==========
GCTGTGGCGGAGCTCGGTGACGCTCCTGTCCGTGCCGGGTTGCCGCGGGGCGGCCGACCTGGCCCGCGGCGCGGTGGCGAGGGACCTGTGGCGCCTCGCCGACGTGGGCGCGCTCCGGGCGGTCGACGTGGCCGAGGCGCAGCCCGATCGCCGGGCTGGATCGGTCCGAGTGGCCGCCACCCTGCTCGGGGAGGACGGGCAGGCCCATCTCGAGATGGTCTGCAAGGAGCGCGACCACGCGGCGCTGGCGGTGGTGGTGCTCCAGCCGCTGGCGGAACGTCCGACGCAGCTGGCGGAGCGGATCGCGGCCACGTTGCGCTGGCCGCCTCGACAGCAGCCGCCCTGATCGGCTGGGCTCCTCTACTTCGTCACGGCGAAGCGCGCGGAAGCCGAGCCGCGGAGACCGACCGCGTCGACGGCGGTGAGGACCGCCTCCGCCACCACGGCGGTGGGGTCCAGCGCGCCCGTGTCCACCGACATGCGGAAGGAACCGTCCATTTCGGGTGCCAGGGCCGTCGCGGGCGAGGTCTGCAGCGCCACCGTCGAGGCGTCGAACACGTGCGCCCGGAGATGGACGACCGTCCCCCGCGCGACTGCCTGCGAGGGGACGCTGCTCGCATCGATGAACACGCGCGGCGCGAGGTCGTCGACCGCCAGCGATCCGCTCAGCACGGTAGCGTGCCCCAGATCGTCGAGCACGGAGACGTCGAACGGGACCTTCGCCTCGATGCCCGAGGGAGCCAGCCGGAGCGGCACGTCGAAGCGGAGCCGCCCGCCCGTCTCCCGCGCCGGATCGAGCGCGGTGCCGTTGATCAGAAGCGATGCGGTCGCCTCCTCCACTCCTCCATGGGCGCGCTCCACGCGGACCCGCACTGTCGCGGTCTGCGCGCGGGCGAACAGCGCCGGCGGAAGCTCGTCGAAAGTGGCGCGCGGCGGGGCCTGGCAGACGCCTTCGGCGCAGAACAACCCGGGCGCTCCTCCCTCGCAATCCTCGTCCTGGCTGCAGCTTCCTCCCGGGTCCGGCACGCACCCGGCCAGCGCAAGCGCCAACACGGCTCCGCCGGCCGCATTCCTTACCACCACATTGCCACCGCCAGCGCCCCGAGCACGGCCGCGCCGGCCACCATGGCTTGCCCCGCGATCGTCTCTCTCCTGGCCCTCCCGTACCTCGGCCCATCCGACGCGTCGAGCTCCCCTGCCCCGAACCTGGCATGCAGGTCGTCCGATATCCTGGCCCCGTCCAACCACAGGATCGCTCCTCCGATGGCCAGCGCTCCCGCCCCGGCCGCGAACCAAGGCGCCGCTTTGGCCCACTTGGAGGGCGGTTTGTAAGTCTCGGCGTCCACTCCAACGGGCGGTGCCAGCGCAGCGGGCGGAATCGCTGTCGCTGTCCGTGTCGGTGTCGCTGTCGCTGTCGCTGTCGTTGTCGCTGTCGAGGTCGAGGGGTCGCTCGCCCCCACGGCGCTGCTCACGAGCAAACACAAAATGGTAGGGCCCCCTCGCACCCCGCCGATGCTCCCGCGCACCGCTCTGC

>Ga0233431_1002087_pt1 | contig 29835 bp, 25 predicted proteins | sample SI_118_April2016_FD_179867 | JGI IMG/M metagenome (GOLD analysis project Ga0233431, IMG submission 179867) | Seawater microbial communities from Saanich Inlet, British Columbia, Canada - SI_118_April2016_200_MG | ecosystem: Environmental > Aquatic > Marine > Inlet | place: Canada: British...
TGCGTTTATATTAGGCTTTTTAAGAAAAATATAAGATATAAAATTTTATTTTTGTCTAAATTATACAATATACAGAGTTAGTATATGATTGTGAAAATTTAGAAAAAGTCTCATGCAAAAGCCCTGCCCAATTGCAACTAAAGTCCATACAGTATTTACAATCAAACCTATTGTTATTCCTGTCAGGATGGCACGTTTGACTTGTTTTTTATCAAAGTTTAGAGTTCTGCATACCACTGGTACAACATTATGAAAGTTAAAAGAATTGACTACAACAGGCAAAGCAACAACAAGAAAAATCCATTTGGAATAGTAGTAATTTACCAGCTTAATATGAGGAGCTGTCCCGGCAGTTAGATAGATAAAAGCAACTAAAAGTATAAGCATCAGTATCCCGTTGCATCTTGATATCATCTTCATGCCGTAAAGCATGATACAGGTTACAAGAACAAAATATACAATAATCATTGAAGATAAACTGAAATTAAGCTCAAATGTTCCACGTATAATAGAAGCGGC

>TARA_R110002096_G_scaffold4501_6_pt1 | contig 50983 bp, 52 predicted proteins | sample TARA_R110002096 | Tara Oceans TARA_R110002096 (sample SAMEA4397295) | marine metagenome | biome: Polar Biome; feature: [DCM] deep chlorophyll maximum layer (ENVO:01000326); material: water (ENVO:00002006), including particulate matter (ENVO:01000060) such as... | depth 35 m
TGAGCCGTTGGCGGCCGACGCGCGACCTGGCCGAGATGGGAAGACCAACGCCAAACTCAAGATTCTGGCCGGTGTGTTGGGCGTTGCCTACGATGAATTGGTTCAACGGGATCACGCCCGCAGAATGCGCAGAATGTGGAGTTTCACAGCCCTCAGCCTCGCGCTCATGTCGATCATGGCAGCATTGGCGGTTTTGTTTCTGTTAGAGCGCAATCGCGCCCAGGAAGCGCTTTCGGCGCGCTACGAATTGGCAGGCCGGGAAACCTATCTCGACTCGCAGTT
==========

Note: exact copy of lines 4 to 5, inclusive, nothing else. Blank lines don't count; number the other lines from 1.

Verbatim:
>TARA_R110002096_G_scaffold4501_6_pt1 | contig 50983 bp, 52 predicted proteins | sample TARA_R110002096 | Tara Oceans TARA_R110002096 (sample SAMEA4397295) | marine metagenome | biome: Polar Biome; feature: [DCM] deep chlorophyll maximum layer (ENVO:01000326); material: water (ENVO:00002006), including particulate matter (ENVO:01000060) such as... | depth 35 m
TGAGCCGTTGGCGGCCGACGCGCGACCTGGCCGAGATGGGAAGACCAACGCCAAACTCAAGATTCTGGCCGGTGTGTTGGGCGTTGCCTACGATGAATTGGTTCAACGGGATCACGCCCGCAGAATGCGCAGAATGTGGAGTTTCACAGCCCTCAGCCTCGCGCTCATGTCGATCATGGCAGCATTGGCGGTTTTGTTTCTGTTAGAGCGCAATCGCGCCCAGGAAGCGCTTTCGGCGCGCTACGAATTGGCAGGCCGGGAAACCTATCTCGACTCGCAGTT